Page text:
Spielberg to Give Kubrick’s “Napoleon” a Shot as Miniseries


It has been coined “the greatest movie never made”– Stanley Kubrick’s Napoleon, which is ironic, considering the director himself stated during preparation in the 1960’s that it would be “the greatest movie ever made”. It was going to be one of the most ambitious projects ever put to celluloid, as the rigorous taskmaster researched for years, reading a supposed 40 books, and scouting hundreds of locations. He had everything set except a budget and a cast, and even the massive extras he would need for the would-be fantastic battle scenes were going to be supplied by the Romanian Army, a total of nearly 50,000 men, including infantry and cavalry. It was going to be one of the most accurate and stunning movies…ever. Then what happened? How did one of the world’s greatest directors, fresh off his Academy Award-winning triumph 2001: A Space Odyssey not get such a project made? Well, in 1970, in the midst of Kubrick’s preparation, Sergei Bondarchuk’s epic film Waterloo bombed horrifically at the box office. While it included some of the greatest battle scenes ever filmed, the acting was wooden and hammy, and studios feared that American audiences could not handle another cinematic adventure involving military commanders and events that had nothing to do with America. And so the project was shelved for years…and years…and years, until finally all hope was lost; the director died before his dream would ever be realized.

There is so much awe surrounding this project, that the script and all his research material has been collected and published into a book  called Stanley Kubrick’s Napoleon: The Greatest Movie Never Made. There were even some limited editions selling for thousands of dollars a year ago when I first stumbled upon it. People have long been taken aback by such work, and even more disappointed that no director ever wanted to step up and ask the Kubrick estate for permission to film the project. It’s a no-brainer really, considering all the work except actual filming and production is finished already. However, according to a report from Deadline: Hollywood, the dream many have been waiting forty years for may be coming to a reality. In fact, it’s not even a rumor, but a real piece of news. Steven Spielberg is currently working on turning Kubrick’s screenplay into a television mini-series. There is no word on whether or not he will direct it as well, and I would think not considering how busy it is, and how much work still needs to be done. The article does leave some interesting tidbits though, suggesting that whoever does make the film will not be allowed to veer off course, meaning what we will see will be as close to Kubrick’s vision as is humanly possible.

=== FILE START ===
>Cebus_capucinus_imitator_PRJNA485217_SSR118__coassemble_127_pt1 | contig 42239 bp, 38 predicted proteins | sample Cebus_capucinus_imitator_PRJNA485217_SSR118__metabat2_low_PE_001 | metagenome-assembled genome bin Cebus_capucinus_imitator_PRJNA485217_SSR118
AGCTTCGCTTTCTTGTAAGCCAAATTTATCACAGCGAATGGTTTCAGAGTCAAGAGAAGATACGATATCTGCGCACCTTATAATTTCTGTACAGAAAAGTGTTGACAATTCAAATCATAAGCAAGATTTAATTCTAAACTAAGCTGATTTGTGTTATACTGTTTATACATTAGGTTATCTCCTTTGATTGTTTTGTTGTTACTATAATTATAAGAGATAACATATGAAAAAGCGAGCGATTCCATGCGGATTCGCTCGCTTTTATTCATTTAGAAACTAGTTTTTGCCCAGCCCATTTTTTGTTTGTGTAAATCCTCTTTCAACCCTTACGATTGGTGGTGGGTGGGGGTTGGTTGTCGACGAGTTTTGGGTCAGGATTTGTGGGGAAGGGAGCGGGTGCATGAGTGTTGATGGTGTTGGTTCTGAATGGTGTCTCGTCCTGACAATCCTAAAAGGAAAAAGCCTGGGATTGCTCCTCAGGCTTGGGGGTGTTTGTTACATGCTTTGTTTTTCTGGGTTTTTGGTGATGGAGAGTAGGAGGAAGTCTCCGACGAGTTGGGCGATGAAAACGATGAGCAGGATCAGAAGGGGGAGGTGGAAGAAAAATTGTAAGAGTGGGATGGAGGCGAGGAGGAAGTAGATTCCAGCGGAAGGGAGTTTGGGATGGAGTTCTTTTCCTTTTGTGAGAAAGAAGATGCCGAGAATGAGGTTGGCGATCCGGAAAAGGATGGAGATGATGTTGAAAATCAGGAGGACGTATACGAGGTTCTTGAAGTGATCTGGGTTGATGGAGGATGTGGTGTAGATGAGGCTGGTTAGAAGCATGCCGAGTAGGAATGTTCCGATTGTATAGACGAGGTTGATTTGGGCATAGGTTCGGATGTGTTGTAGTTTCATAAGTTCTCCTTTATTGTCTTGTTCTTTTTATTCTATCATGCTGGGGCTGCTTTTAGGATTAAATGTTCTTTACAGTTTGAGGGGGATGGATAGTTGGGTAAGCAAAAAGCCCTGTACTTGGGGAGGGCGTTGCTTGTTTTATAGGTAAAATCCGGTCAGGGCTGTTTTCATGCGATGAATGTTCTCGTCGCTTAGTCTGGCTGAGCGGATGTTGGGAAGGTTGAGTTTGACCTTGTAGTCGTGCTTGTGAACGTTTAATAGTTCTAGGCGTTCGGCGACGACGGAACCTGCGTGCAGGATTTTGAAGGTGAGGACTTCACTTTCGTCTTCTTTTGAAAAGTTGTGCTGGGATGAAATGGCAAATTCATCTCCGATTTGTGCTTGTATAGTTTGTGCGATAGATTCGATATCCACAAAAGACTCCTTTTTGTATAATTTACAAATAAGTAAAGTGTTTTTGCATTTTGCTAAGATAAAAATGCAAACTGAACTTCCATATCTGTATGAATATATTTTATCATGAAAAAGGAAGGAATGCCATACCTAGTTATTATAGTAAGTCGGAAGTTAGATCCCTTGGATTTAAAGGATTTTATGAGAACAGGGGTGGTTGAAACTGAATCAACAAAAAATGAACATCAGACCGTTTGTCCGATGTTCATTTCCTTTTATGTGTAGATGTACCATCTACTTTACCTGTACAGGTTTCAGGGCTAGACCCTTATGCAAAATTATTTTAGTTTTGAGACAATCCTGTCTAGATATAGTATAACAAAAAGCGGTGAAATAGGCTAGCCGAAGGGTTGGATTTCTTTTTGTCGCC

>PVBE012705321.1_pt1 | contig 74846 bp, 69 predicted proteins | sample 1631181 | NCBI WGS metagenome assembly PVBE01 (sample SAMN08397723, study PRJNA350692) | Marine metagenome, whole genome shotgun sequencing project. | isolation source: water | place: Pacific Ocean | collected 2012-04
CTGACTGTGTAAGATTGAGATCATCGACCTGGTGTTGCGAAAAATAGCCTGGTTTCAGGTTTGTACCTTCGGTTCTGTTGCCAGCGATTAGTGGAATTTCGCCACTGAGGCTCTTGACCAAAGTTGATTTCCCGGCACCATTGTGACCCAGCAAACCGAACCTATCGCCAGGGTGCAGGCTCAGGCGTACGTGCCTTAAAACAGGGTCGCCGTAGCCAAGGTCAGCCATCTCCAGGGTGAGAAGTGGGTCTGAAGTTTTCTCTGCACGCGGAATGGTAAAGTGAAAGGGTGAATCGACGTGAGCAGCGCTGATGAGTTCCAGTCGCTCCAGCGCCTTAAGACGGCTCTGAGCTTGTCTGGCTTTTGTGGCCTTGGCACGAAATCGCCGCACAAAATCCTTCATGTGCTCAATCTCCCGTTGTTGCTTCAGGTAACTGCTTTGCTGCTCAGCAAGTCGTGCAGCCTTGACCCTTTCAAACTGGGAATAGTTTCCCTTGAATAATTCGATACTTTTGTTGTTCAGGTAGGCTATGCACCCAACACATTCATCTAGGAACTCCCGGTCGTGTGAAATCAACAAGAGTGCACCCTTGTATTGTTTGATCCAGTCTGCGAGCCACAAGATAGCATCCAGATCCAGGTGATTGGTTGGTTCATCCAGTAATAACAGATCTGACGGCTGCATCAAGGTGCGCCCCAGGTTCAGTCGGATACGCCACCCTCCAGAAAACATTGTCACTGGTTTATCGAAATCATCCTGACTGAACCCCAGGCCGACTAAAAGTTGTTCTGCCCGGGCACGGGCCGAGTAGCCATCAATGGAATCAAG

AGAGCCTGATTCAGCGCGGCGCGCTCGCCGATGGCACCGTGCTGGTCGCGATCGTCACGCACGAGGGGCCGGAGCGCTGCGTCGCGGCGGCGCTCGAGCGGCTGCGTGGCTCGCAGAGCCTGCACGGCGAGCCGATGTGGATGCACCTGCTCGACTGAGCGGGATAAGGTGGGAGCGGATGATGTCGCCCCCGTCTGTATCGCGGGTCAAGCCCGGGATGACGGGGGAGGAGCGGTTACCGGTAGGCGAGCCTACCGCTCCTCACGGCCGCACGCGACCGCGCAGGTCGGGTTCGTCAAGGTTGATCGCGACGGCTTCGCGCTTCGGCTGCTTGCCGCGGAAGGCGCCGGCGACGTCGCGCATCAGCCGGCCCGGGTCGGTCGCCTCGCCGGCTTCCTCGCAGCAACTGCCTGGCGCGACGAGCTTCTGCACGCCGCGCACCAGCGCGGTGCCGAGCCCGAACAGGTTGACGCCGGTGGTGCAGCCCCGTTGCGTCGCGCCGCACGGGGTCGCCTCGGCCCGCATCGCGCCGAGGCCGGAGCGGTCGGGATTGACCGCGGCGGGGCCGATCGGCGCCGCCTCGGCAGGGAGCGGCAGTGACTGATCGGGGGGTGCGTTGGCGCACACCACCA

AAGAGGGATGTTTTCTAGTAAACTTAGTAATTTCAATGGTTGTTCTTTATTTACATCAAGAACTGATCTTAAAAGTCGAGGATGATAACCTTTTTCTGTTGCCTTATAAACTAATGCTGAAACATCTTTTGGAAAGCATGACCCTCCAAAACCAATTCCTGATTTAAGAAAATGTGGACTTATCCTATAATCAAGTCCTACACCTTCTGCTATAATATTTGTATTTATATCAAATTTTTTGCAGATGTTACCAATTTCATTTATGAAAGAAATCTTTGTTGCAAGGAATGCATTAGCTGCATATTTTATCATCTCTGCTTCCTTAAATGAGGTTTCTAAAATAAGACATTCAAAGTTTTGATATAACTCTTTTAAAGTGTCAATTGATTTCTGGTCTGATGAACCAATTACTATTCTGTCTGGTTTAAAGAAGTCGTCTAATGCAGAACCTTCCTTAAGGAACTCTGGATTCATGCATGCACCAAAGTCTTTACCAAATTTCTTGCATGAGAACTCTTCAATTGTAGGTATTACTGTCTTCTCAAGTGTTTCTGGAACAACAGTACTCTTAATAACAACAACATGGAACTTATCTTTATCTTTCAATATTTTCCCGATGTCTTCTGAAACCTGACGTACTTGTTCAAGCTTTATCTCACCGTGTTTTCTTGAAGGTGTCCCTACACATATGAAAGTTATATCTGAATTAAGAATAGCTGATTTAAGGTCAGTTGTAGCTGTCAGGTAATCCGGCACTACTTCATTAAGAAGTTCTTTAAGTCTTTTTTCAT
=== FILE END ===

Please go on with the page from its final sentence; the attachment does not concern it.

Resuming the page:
This could end up being one of the greatest historical dramas ever made, if done correctly. Knowing Kubrick, it is likely to be an outstanding example of cinematic scope, complete with sweeping battle scenes, stunning sets and wardrobes, and an intense dialogue filled with politics and military tactics. To the history buff, there probably could not be a more exciting project to ever come to fruition. Given the fact that the screenplay is 186 pages, and they are choosing to adhere pretty strictly to it, I’m not sure how long it will end up being. With plenty of battle scenes and additional photography, I would put it at around four hours, meaning it could be a four-part series. That is just speculation on my part, though. Either way, this is very exciting news and we will be following its development very closely.

2 Comments Add yours

  1. Chris Evans says:

    Well this could be awesome.

    I read the great Salon.com article on this years ago and have read the script a couple of times since. Hope they can do everyone and everything justice.

    As a Napoleonic and ‘Waterloo’ movie fan (really love Steiger and Plummer no matter what anyone says) I would like to see a epic production.


  2. Chris Evans says:

    The link to the original script is: http://ubuntuone.com/0WFppq62HHjpLIoqpHR2hQ

    The excellent Salon.com article is at: http://www.salon.com/2000/10/04/napoleon/


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